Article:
Google caving in to the lawmakers and publishers’ demands has been seen by some pundits as a way for it to avoid the risk that removing news results from its search results would break its search engine, which would in turn open up the market to rivals.
During the presidential campaign in the United States, senator Elizabeth Warren was one of the politicians who loudly campaigned on the pledge to break up big tech.
In October 2020, the US Justice Department filed a lawsuit accusing Google of violating antitrust laws and aimed at preventing the company “from unlawfully maintaining monopolies through anticompetitive and exclusionary practices in the search and search advertising markets and to remedy the competitive harms.”
Google has denied the accusations and labelled them as “deeply flawed”.
Across the pond, the European commissioner for competition Margrethe Vestager has launched a wave of legal challenges over the years against big tech firms like Google, Facebook, Amazon and Apple.
As a result of her efforts, the European Commission fined Google €4.34bn in June 2018 for breaking antitrust regulations. Not only was the tech giant forced to cough up cash to pay the fine, but it also had to allow rival search engines to be available as options when people set up their Android phones.
An opportunity for alternatives?
And there are plenty of alternative search engines out there. Apart from well-known alternatives like Microsoft’s Bing, there is a smattering of smaller firms eager to step out of Google’s shadow.
This week privacy-focused web service provider Brave announced its plans to roll out a search engine of its own later this year after acquiring Talicat from defunct Google rival Cliqz.
“The current web is broken, with users plagued by online tracking, publishers losing revenue, and advertisers suffering from fraud,” Brendan Eich, CEO and co-founder of Brave Software, told Verdict.
Eich added that it’s “time for users to stand up to the surveillance economy” as he believes “privacy is a right for all, not just the technically expert or powerful, and users should not have to give up privacy and hand over data exploited by unknown parties in order to use the web.”
“Moreover, the web should not be controlled by a duopoly or a group of monopolies in adjacent markets imposing their practices and bending web standards toward serving their bottom lines,” Eich said. “With privacy, users can take back the control they deserve and force the surveillance economy to reform its invasive tracking.”
However, Google is at a clear advantage, having been developing its search engine and its adjacent revenue streams for two decades. Today, Google is worth north of $2tn. Brave has, according to Crunchbase, only raised $42m to date.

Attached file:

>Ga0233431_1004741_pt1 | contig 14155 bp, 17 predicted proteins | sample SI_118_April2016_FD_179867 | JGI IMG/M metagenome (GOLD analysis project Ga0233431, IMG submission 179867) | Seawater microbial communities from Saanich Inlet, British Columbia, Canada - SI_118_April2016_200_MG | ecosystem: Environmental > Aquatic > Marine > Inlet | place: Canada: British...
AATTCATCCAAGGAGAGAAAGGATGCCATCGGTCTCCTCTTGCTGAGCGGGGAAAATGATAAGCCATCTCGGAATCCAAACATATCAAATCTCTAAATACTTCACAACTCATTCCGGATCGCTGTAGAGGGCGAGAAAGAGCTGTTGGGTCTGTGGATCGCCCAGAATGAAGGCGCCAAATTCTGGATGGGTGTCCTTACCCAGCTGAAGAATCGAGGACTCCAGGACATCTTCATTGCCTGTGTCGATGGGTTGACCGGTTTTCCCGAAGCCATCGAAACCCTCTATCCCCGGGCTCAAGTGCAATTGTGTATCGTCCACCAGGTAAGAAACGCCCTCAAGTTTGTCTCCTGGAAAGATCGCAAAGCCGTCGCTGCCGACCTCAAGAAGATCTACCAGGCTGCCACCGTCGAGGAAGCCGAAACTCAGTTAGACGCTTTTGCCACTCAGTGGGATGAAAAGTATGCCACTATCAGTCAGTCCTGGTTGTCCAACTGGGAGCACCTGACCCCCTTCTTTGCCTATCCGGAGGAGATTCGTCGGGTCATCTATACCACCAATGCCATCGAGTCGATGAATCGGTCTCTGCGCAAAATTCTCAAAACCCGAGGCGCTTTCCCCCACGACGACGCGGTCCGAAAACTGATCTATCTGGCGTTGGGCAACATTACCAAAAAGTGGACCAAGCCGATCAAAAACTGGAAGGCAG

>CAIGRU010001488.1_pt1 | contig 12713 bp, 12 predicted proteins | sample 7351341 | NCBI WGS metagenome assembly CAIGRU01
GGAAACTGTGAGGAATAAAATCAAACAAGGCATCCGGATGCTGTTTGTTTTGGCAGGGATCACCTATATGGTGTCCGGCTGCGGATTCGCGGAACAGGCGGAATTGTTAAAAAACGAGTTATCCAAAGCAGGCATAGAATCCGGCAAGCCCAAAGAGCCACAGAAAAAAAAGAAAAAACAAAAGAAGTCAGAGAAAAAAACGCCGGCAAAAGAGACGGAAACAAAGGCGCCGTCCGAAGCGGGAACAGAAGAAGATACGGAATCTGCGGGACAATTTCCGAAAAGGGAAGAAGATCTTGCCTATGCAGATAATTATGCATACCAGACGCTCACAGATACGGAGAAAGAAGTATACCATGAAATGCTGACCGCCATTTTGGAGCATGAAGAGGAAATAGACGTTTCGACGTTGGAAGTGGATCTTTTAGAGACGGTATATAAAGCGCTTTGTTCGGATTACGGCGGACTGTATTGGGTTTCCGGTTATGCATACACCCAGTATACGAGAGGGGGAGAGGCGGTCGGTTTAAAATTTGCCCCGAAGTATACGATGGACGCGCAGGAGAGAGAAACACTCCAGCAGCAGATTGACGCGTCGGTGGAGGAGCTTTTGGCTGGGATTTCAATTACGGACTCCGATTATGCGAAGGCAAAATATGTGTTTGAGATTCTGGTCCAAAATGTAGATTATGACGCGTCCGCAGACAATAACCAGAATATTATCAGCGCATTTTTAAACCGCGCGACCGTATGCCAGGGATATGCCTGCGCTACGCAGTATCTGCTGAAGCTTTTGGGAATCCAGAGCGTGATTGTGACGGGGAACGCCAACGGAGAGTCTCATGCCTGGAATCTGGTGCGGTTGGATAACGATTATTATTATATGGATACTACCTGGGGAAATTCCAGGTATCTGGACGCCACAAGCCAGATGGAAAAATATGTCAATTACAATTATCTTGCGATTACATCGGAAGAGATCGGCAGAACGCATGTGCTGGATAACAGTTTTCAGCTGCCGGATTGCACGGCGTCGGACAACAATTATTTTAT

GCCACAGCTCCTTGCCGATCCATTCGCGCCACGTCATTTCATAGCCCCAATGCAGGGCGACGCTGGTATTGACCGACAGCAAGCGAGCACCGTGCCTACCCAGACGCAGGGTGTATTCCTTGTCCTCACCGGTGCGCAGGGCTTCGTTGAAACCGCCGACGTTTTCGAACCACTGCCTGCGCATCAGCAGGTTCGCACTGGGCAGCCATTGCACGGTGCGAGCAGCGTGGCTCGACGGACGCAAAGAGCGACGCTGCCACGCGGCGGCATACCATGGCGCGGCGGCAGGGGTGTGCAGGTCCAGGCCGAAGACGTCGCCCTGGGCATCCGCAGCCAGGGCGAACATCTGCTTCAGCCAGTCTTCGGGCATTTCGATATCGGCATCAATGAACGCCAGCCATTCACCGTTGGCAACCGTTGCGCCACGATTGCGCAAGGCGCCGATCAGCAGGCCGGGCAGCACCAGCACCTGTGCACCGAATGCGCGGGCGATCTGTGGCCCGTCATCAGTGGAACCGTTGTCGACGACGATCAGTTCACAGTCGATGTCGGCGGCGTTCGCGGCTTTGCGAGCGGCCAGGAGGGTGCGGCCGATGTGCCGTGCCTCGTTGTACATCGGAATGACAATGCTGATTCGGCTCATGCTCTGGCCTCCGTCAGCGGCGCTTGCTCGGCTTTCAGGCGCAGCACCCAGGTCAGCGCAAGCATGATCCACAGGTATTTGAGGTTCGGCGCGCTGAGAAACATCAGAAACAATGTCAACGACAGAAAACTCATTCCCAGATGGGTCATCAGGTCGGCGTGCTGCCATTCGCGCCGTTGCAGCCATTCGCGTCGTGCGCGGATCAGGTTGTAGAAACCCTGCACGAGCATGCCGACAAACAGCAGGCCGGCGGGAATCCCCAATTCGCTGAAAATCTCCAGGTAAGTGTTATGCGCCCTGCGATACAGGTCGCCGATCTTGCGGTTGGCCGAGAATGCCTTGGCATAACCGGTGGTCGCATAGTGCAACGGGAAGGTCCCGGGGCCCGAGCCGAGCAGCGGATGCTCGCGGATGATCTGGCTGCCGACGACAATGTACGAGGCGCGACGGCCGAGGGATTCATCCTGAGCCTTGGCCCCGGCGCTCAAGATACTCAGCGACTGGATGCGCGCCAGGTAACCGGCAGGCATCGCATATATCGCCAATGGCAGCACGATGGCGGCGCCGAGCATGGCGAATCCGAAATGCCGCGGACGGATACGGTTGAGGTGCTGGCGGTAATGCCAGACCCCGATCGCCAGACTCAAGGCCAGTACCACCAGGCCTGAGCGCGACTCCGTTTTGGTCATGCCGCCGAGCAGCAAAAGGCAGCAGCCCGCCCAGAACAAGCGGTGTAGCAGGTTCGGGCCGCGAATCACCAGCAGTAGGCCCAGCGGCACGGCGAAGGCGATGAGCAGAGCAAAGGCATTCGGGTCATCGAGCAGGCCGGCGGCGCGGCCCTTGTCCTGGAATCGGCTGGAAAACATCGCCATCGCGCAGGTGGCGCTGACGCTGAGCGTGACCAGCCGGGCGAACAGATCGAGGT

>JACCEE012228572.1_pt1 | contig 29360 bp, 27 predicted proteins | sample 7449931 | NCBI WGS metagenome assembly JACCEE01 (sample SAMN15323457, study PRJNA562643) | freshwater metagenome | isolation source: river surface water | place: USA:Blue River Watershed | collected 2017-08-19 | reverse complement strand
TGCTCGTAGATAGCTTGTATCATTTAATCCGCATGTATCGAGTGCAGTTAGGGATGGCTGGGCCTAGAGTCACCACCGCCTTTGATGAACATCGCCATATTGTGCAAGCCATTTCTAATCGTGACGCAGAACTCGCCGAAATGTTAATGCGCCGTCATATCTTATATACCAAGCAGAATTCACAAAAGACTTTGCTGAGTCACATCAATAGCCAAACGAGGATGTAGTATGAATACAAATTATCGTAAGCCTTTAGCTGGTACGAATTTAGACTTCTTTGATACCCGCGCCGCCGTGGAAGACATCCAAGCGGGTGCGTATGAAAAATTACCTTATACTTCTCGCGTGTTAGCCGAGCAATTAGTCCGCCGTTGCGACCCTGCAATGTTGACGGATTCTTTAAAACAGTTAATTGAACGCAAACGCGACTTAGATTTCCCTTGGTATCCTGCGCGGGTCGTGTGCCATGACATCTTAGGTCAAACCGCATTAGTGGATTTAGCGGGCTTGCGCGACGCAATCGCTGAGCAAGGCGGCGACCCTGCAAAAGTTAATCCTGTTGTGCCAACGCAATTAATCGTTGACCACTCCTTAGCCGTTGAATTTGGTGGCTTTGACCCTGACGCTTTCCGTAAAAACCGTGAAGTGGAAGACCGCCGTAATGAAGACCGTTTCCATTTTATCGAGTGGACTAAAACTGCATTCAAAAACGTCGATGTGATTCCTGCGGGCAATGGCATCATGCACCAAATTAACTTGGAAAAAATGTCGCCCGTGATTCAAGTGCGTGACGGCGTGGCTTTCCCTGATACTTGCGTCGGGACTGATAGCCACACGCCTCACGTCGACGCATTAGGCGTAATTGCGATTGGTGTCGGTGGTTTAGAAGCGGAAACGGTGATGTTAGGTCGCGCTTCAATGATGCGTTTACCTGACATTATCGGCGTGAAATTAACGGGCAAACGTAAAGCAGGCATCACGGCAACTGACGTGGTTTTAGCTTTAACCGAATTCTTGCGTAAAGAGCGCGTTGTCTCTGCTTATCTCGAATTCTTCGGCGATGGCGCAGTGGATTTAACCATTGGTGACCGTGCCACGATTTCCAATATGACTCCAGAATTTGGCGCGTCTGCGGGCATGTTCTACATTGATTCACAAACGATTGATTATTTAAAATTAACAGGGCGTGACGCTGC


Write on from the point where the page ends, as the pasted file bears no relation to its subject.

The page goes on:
Nevertheless, Eich seemed unfazed against the prospect of going toe to toe with one of the biggest tech companies in the world, saying Brave’s approach is very different from the Mountain View giant’s.
“Trying to index the whole web as Google did requires becoming Google, which is both prohibitively expensive and morally hazardous,” he said. “Instead, Tailcat has built an incremental index based on anonymous queries and clicks from user communities going back to Cliqz, and Brave Search will continue to build this way. Users opt into helping us improve the index, and benefit from the transparent alternative to big tech. As always, we work from design to auditing and privacy pen-testing to prove our anonymity and privacy claims, and this holds for Brave Search too.”
Brave is not alone. Several of the challengers waiting in the wings have already defined their position as privacy-centric search engines with some success. DuckDuckGo has been profitable since 2014 whilst focusing on its users’ anonymity and privacy. It passed 100 million daily searches for the first time in January.
Seznam, Yandex, Neeva, You.com, and Mojeek are just some of the other alternatives out there looking to take some of Google’s spotlight.
There are also unconfirmed reports that Apple may be looking into launching a search engine of its own, having already made a software update in 2020 to show its own results over Google’s.
The iPhone maker has also seemingly paved the way for Google’s new focus on privacy. Earlier this year Apple announced that it would introduce a new app tracking transparency feature that would require third-party developers to ask for permission from iOS users before they tracked them.
Following the announcement, Bloomberg broke the news that Google was apparently working on a similar option for Android users. Although it should be mentioned that Google didn’t confirm that it was working on a similar service, a spokesperson told the publication: “We’re always looking for ways to work with developers to raise the bar on privacy while enabling a healthy, ad-supported app ecosystem.”